The embattled former director of the State Council’s Taiwan Affairs Office (TAO) Zhang Zhijun (張志軍) has been reassigned as president of the Association for Relations Across the Taiwan Strait (ARATS, 海峽兩岸關係協會). On April 27, Zhang was approved as the president of ARATS during the first session of the 4th ARATS Board of Directors meeting that was held in Beijing. The meeting was attended by Chinese Communist Party (CCP) Politburo Standing Committee Member and Chairman of the Chinese People’s Political Consultative Conference (CPPCC) Wang Yang (汪洋), the newly minted TAO director Liu Jieyi (劉結一), and reportedly included a total of 170 representatives from various government agencies, political parties, people’s organizations, academic institutions, government research institutions, state-owned enterprises, and provincial and municipal Taiwan Affairs Offices.
Zhang served as TAO director since 2013 but rumors began to swirl in 2016 that he would be replaced as early as 2017. Yet, it was never clear then whether he would remain involved in Taiwan policy or retire completely after leaving that post. With this recent appointment, it is evident that Zhang will remain a player in the Chinese Communist Party’s (CCP) Taiwan policy apparatuses since the president of ARATS sits on the policy-setting CCP Central Committee’s Taiwan Affairs Leading Small Group (TALSG, 中共中央台灣工作領導小組會議) chaired by General Secretary Xi Jinping.
As TAO director, Zhang’s management of the Xi administration’s Taiwan policy was punctuated by no shortage of ups and down. While overseeing a series of landmark meetings between the State Council’s TAO and Taiwan’s Mainland Affairs Council (MAC)—two central government-level agencies—as well as a historic meeting between Xi and Ma Ying-jeou, his tenure was rocked by several corruption scandals within TAO’s top ranks and a massive student-led protests on Taiwan that signaled an important turning point in cross-Strait relations. The student-led Sunflower Movement in the spring of 2014 not only shook the political establishment of the then ruling-Nationalist Party (KMT) in Taiwan, but it caused a rethink in Beijing’s approach to United Front work against Taiwan. Despite the olive branches put forward by the Tsai Ing-wen government, Beijing froze high-level communications between the two governments.
As the new president of ARATS, Zhang replaces Chen Deming (陳德銘), a former Commerce minister (2007-2013) who was ostensibly picked for the position to further economic engagement between the two sides. While ARATS had been active in conducting cross-Strait negotiations during the previous Ma administration, the association has been idle on the cross-Strait front since 2016. A preliminary review of Chen’s public activities over the past two years—which is available on ARATS website—indicates that ARATS had been predominantly focused on engaging with Taiwan’s business community operating in the different provinces and cities of China than to engage its counterpart in Taiwan.
ARATS was established in 1991 as a quasi-governmental organization to serve as the counterpart to Taiwan’s Straits Exchange Foundation (SEF, 海峽交流基金會), which had been created the year before to handle business and technical negotiations with Beijing. The current head of SEF is the former MAC minister, Katherine Chang (張小月), who stepped down from MAC in late February 2018 in a broader reshuffling of the Tsai administration’s national security and foreign policy apparatuses aimed at optimizing the administration’s policies.
Despite its apparent diminished importance due to its non-functional status in recent years, ARATS as well as its counterpart SEF played a critical intermediary role in the early stages of cross-Strait negotiations. The first and longest serving president of ARATS, Wang Daohan (汪道涵), was in the position from 1991 until his death in 2005. Wang was ARATS’ lead negotiator in the first formal talks between the two sides in 1993 with SEF Chairman Koo Chen-fu (辜振甫) in Singapore and on another occasion in 1998.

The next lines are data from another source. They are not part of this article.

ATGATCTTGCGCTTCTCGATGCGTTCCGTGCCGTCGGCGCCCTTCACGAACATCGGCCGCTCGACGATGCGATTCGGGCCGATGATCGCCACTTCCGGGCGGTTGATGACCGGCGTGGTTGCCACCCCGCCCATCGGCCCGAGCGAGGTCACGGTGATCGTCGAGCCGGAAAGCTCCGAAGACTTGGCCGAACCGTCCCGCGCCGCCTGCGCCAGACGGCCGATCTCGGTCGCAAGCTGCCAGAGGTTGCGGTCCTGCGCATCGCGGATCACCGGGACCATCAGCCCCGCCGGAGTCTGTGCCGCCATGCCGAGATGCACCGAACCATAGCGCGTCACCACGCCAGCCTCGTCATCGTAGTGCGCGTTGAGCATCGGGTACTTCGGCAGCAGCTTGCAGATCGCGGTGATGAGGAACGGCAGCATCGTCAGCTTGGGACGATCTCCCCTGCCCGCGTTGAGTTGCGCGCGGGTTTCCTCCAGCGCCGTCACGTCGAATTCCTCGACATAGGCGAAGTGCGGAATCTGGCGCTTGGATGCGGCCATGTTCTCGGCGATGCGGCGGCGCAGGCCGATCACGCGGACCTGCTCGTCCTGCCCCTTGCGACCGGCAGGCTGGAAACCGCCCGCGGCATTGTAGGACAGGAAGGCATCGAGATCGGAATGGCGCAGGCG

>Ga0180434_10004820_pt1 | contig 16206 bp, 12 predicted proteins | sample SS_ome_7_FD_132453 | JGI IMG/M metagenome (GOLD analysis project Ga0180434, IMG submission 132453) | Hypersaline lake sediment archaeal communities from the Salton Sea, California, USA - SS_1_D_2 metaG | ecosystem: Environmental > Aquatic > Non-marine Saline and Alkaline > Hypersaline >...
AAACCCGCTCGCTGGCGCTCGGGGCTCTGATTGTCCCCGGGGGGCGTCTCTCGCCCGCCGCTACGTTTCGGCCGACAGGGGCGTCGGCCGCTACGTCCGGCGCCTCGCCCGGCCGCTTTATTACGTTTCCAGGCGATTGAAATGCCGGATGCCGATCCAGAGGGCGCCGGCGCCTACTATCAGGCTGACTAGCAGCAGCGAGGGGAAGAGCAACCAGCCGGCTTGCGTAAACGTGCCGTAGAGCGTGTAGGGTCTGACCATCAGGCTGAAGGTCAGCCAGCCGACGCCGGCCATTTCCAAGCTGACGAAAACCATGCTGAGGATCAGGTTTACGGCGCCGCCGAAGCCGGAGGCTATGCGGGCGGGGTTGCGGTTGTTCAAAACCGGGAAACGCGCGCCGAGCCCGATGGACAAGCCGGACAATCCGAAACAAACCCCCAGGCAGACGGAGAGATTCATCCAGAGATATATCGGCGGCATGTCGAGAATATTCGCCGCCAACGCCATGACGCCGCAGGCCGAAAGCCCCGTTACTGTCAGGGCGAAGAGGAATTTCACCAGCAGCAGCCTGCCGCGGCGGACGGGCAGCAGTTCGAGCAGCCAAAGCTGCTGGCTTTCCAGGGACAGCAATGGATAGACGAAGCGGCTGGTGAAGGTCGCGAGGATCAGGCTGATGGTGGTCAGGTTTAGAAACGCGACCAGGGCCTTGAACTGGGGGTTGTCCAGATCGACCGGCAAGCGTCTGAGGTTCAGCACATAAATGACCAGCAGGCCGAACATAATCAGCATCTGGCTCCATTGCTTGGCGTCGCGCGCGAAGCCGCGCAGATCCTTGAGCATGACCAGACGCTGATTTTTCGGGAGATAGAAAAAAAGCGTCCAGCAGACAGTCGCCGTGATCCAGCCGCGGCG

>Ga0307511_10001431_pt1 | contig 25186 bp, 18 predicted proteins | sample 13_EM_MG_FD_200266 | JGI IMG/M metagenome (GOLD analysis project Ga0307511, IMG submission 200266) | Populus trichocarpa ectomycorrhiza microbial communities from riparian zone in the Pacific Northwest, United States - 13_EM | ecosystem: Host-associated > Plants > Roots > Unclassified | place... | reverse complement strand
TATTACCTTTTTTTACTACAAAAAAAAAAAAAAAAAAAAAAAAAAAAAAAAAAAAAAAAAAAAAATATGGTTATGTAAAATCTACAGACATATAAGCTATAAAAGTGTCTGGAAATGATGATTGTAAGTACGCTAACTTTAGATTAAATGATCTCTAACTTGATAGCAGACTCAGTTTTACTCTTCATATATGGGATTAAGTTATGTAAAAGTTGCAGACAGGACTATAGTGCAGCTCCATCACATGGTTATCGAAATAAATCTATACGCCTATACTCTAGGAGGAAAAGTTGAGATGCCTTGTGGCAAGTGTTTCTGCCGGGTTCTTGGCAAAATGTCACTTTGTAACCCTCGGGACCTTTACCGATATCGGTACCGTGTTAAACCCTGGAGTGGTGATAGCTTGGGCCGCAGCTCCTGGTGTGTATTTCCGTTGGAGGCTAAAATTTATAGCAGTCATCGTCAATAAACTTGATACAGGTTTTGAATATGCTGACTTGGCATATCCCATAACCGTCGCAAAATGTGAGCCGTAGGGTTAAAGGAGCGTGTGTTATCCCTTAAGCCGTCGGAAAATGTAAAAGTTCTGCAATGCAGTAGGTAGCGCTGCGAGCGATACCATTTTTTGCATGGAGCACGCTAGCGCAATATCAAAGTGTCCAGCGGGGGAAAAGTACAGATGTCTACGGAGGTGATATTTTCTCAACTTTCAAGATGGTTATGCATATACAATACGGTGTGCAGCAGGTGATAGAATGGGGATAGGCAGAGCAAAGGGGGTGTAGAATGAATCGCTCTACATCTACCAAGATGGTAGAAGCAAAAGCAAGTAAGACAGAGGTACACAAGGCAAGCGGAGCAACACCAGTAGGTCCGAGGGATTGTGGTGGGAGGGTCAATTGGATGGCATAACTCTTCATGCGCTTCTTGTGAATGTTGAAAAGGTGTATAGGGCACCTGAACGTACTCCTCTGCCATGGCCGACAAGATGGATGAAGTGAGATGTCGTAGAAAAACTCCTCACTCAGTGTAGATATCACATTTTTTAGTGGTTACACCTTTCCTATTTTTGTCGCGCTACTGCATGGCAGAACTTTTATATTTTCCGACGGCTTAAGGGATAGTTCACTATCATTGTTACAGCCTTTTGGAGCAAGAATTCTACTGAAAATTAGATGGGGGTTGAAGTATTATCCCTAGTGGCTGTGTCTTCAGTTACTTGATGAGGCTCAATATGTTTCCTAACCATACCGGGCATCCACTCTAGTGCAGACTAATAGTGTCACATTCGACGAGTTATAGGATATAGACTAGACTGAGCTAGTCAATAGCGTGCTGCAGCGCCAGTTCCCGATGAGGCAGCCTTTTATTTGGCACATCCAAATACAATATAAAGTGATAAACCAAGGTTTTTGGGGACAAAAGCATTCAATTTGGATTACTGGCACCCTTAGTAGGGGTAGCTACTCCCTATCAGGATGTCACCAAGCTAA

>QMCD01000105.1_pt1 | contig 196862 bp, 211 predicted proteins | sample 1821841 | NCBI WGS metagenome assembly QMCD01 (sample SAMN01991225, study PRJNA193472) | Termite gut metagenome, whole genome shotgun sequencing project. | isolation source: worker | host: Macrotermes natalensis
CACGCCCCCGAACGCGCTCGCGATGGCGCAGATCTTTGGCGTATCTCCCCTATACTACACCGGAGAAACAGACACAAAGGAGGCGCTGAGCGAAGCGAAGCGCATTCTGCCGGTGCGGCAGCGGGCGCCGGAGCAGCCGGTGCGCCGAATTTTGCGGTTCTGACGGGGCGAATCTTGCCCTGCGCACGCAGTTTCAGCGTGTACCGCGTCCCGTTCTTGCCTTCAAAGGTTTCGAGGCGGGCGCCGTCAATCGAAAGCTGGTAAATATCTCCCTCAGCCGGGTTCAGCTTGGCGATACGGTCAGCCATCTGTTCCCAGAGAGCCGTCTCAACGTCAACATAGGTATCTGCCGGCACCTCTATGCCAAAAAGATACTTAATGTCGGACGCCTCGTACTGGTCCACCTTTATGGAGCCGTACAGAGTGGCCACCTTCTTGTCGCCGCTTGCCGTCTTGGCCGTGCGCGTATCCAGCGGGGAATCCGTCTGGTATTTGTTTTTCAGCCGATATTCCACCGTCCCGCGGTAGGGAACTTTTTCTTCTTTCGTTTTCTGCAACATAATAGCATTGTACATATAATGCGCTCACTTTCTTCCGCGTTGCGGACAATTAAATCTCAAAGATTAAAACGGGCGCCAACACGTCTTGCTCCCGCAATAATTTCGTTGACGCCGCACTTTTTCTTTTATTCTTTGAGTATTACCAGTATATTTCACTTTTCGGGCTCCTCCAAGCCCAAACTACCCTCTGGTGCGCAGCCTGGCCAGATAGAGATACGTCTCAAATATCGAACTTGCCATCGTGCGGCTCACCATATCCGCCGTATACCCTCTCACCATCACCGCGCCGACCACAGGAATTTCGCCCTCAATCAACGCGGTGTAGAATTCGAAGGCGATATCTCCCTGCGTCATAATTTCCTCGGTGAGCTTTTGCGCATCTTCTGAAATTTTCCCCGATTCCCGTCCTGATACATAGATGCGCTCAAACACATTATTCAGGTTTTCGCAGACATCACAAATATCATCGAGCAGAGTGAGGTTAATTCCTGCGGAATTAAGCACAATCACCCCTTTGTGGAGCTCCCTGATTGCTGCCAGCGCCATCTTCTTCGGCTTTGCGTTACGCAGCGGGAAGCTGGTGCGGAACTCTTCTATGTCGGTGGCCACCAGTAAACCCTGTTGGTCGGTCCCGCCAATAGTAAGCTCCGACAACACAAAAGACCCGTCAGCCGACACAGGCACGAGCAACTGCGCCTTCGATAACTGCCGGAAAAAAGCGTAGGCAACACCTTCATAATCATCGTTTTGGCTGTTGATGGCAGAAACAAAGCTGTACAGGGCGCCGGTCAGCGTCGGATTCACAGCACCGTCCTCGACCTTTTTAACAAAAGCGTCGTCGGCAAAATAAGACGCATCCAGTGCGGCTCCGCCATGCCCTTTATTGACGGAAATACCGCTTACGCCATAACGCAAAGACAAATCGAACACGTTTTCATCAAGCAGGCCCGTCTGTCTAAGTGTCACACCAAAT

Talks between ARATS and SEF were discontinued in 1999 after then President Lee Teng-hui, in an interview with Deutsche Welle, described cross-Strait relations as between states: “Since the introduction of its constitutional reforms in 1991, [the Republic of China] has redefined its relationship with mainland China as being state to state relations or at least special state-to-state relations.” The position of ARATS president was left vacant for three years after Wang’s death until the Nationalist Party came into power in 2008. Another former TAO director, Chen Yunlin (陳雲林), was then selected to serve as ARATS president from 2008–2013 and he was replaced by Chen Deming in 2013.
Beijing has made it abundantly clear that it is unwilling to engage in high-level dialogue with the Tsai government unless Taipei agrees to its political preconditions—something her administration has steadfastly refused to do while repeatedly offering to engage in dialogue without preconditions. Instead, Beijing has ramped up its diplomatic, military, and economic pressure in an attempt to coerce Taiwan back to the negotiating table.
By closing the door to existing channels of dialogue, Beijing has effectively reset the clock on cross-Strait relations. This is not necessarily a bad thing. After all, a quarter century has passed since the Koo-Wang talks in April 1993. While Beijing may not want to engage Taipei through central government agencies perhaps because of concerns that it would confer legitimacy to the current Taiwan government, there should be no constraints to engage in dialogue through what are technically private organizations such as ARATS and SEF. Indeed, it behooves the two sides of the Taiwan Strait to return to the spirit that led to the Koo-Wang talks in 1993 by creatively utilizing ARATS and SEF to engage in dialogue. While Zhang’s assignment as head of ARATS in no way represents a change in the PRC’s policy towards Taiwan, it does highlight a potential opening after the 19th Party Congress that the two sides could and should explore, and the United States ought to encourage.
The main point: Zhang’s appointment as head of ARATS highlights a potential opening after the 19th Party Congress for the two sides to resume cross-Strait dialogue through ARATS and SEF that the two sides should explore and the United States ought to encourage.